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Casa Habita, Casa Lupe or Demetria Hotel are some of the best hotels with beautiful locations that provide an inclusive atmosphere

Gay nightlife in Guadalajara is excellent, not only because of the cute gay Tapatio boys but also because of the variety of venues, the queer vibe, and the glamorous drag shows. Sin Fin Cantina is a solid choice to start the evening. Next, head over to Guilty. This venue offers a variety of small plates and fabulous drinks. It is a low key cocktail bar with special drinks and a welcoming environment, especially for gay travellers. If clubbing tickles your fancy, Envy is the place where both locals and visitors meet to dance the night away and potentially hook up.

There are no dedicated gay hotels in Guadalajara. However, Casa Habita, Casa Lupe or Demetria Hotel are some of the best hotels with beautiful locations that provide an inclusive atmosphere. They are small boutique hotels that offer on-point service and amenities to make your stay in Guadalajara unforgettable.

Tequila, Mexico | Photo: Douglas Nassar

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A small town where popular Tequila houses such as Jose Cuervo and Herradura are located and where most tequila is made today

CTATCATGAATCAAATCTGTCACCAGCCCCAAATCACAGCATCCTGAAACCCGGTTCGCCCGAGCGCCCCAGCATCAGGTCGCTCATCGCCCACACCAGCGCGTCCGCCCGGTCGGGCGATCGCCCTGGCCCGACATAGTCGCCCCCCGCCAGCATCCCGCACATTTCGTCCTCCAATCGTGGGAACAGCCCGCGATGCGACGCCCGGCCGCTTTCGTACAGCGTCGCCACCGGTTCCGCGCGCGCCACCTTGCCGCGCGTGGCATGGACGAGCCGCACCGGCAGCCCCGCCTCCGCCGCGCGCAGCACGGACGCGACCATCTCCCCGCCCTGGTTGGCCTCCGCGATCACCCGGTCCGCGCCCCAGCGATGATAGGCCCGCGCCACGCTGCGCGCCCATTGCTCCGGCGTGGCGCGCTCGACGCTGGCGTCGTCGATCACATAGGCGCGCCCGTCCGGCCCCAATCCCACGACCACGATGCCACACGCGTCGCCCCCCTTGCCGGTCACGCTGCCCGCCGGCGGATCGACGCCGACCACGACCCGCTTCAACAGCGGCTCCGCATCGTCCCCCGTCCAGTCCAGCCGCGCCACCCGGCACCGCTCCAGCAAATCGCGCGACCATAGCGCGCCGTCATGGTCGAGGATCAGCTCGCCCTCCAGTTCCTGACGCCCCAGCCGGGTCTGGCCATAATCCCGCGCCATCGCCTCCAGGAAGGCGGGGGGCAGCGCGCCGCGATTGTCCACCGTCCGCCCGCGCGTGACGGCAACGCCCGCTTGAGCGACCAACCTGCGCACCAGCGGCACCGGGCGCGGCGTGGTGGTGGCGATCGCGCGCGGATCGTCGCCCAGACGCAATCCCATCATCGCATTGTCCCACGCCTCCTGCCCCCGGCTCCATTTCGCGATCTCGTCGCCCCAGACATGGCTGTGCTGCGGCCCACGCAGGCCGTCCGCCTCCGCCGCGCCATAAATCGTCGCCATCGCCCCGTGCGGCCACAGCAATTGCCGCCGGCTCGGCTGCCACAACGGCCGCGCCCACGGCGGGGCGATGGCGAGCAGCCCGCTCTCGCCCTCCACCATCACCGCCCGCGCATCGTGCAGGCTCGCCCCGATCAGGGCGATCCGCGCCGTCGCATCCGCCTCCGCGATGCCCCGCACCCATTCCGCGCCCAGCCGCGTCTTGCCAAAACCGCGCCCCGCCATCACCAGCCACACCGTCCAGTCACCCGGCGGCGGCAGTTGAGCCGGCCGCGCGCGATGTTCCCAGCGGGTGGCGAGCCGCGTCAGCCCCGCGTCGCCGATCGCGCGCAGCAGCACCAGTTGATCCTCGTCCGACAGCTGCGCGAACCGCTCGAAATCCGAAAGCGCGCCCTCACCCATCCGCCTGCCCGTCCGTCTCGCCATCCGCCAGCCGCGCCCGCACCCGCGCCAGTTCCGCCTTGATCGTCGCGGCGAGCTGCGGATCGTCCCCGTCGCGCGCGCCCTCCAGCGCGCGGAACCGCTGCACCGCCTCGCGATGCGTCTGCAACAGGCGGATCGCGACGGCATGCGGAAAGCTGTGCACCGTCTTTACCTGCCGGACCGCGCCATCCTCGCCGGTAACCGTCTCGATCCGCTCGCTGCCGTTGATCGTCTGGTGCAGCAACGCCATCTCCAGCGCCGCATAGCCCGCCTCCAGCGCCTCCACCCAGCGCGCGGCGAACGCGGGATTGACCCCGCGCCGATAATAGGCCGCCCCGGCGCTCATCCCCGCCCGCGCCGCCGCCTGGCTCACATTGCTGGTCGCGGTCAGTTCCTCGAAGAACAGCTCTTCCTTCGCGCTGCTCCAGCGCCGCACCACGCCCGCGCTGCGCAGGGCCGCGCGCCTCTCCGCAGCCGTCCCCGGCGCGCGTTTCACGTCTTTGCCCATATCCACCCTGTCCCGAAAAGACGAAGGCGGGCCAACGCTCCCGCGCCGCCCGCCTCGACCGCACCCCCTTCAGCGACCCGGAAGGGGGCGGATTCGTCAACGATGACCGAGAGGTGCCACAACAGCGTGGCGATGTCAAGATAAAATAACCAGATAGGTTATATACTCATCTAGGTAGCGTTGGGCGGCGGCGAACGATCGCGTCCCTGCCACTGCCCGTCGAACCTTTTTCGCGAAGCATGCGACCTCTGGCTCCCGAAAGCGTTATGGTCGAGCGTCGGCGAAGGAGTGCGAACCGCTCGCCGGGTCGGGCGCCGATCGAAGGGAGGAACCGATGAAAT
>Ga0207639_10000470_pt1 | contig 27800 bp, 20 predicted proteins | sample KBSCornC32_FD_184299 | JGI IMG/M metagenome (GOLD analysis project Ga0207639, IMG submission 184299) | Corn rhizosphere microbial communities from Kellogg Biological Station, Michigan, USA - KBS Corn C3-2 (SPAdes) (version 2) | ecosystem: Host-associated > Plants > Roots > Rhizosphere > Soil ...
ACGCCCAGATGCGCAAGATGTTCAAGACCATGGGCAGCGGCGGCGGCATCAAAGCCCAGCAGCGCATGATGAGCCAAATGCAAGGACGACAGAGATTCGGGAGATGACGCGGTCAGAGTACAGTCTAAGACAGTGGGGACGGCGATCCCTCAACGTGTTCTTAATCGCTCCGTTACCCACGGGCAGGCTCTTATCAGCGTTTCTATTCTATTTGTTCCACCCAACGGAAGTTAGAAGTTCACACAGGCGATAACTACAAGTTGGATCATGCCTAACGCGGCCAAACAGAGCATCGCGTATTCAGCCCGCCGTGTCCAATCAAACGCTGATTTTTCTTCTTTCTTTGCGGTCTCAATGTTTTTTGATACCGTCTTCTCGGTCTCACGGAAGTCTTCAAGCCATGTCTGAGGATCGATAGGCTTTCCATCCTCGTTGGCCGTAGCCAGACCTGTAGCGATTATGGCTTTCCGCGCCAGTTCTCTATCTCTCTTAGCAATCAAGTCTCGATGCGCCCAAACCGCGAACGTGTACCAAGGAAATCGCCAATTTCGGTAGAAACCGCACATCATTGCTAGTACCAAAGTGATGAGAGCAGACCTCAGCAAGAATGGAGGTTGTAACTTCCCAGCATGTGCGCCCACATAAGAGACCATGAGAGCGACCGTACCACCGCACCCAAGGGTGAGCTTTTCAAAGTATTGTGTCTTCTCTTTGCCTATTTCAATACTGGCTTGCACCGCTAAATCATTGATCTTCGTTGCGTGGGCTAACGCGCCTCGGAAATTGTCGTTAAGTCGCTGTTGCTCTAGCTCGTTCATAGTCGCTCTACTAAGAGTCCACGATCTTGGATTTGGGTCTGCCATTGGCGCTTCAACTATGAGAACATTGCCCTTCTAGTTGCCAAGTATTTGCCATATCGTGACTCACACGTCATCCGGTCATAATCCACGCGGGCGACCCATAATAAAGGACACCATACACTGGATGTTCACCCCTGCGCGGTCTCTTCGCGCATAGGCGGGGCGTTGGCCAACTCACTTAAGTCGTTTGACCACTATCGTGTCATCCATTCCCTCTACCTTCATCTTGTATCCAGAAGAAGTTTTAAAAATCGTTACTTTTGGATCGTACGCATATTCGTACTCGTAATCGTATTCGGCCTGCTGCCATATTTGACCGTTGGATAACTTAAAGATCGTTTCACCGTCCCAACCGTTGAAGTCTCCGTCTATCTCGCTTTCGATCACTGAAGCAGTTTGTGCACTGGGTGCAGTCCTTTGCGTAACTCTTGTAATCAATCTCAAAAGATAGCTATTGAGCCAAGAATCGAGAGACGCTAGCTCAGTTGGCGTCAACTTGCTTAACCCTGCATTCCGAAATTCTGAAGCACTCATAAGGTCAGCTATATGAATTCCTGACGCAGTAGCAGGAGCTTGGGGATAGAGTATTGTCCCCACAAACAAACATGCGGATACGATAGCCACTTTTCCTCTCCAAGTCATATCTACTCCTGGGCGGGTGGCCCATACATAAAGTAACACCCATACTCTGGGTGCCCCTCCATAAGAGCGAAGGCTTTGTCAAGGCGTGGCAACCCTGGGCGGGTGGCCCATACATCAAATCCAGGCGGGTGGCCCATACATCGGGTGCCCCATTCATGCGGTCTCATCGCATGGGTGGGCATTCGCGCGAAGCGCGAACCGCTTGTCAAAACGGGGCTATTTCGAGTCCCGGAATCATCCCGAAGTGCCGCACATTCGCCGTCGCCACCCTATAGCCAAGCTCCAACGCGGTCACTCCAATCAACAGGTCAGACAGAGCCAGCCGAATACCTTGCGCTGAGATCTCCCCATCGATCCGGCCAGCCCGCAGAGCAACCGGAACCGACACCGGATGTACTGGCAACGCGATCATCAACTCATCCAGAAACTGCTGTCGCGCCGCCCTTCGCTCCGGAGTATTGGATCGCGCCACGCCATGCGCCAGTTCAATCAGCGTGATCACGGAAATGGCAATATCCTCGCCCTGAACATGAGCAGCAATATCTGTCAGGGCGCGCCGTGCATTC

Tequila, Jalisco

Next up is Tequila, about a one hour’s drive from Guadalajara. And yes, Tequila, as in the alcoholic drink that is the main ingredient of Margaritas. It is a small town where popular Tequila houses such as Jose Cuervo and Herradura are located and where most tequila is made today. Avoid drinking and driving and take the Jose Cuervo Express instead, a train service from Guadalajara to Tequila. The train makes several stops along the way at various tequila houses including, you guessed it, Jose Cuervo Tequila and features a mariachi band on board. It is also possible to get there by car, which is best if you want to visit the smaller, more boutique tequila houses that are not included in the train tour. It allows for quick stops to take snaps of the beautiful tequila fields and to grab some Tequila “jarritos” alongside the highway. Tequila is perfect for a day trip filled with delicious drinks, music, and traditional Mexican food.

Tequila, Mexico | Photo: Douglas Nassar

Tequila, Mexico | Photo: Douglas Nassar

San Pancho, Nayarit

As we continue our journey towards Mexico’s Pacific west coast, and after a 3-hours drive, we arrive at San Francisco, Nayarit or San Pancho as the locals know it. San Pancho is a small beach town with a uniquely Mexican vibe. It is becoming increasingly popular with visitors and Canadian and American digital nomads, who choose to work remotely from Mexico during the pandemic. San Pancho doesn’t have a large LGBTQ community or gay scene, but because of its proximity to Puerto Vallarta, it is becoming more and more attractive to gay travellers searching for a quieter, more relaxing location to spend their vacation.